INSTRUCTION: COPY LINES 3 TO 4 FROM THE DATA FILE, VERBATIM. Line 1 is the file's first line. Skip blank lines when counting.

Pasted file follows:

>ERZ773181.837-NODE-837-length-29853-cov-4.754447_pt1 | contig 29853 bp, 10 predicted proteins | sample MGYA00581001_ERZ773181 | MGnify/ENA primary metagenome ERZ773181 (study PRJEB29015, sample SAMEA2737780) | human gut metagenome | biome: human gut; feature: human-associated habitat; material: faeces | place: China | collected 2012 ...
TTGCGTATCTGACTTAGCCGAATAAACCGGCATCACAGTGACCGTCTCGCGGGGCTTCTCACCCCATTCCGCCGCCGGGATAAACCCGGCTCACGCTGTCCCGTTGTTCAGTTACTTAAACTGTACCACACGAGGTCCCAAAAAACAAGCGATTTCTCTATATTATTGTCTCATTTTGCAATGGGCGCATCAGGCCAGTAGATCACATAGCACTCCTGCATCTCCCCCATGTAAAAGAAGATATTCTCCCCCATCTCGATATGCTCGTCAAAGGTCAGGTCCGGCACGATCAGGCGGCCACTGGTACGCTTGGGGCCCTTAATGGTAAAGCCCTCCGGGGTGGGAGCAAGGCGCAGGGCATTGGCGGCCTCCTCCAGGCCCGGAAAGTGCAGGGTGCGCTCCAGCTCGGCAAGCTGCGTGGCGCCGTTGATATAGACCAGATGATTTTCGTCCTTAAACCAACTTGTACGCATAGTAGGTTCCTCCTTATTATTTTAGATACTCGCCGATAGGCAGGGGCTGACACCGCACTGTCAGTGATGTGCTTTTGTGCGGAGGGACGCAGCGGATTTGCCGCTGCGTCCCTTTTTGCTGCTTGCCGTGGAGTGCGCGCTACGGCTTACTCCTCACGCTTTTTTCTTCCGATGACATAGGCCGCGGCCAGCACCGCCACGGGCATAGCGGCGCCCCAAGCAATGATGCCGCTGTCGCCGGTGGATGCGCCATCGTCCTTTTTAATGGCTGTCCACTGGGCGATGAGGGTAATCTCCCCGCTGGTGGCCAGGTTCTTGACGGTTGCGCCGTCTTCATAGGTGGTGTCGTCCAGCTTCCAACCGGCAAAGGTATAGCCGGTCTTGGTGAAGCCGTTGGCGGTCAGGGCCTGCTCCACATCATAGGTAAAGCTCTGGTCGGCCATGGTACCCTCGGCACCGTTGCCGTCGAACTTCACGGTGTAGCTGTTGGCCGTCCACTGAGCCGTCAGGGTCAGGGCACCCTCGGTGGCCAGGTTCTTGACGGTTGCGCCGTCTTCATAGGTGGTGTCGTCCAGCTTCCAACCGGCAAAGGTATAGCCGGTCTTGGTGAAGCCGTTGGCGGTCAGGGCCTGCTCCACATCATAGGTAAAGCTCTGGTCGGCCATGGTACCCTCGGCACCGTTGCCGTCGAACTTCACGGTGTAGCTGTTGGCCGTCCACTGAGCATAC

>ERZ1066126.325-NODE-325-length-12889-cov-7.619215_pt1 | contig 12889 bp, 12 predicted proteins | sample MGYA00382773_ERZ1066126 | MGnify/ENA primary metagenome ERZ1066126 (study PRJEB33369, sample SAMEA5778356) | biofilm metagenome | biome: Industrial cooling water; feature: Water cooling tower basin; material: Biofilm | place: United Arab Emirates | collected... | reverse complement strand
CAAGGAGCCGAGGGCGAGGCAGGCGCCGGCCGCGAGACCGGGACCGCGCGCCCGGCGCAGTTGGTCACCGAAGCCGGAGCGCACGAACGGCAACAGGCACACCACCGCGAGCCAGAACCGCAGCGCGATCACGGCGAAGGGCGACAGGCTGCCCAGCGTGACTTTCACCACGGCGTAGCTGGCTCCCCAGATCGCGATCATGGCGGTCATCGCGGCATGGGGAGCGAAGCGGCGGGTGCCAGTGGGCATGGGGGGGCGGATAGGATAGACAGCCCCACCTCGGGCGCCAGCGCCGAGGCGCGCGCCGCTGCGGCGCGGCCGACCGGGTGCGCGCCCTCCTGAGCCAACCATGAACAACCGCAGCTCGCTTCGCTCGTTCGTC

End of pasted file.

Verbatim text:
>ERZ1066126.325-NODE-325-length-12889-cov-7.619215_pt1 | contig 12889 bp, 12 predicted proteins | sample MGYA00382773_ERZ1066126 | MGnify/ENA primary metagenome ERZ1066126 (study PRJEB33369, sample SAMEA5778356) | biofilm metagenome | biome: Industrial cooling water; feature: Water cooling tower basin; material: Biofilm | place: United Arab Emirates | collected... | reverse complement strand
CAAGGAGCCGAGGGCGAGGCAGGCGCCGGCCGCGAGACCGGGACCGCGCGCCCGGCGCAGTTGGTCACCGAAGCCGGAGCGCACGAACGGCAACAGGCACACCACCGCGAGCCAGAACCGCAGCGCGATCACGGCGAAGGGCGACAGGCTGCCCAGCGTGACTTTCACCACGGCGTAGCTGGCTCCCCAGATCGCGATCATGGCGGTCATCGCGGCATGGGGAGCGAAGCGGCGGGTGCCAGTGGGCATGGGGGGGCGGATAGGATAGACAGCCCCACCTCGGGCGCCAGCGCCGAGGCGCGCGCCGCTGCGGCGCGGCCGACCGGGTGCGCGCCCTCCTGAGCCAACCATGAACAACCGCAGCTCGCTTCGCTCGTTCGTC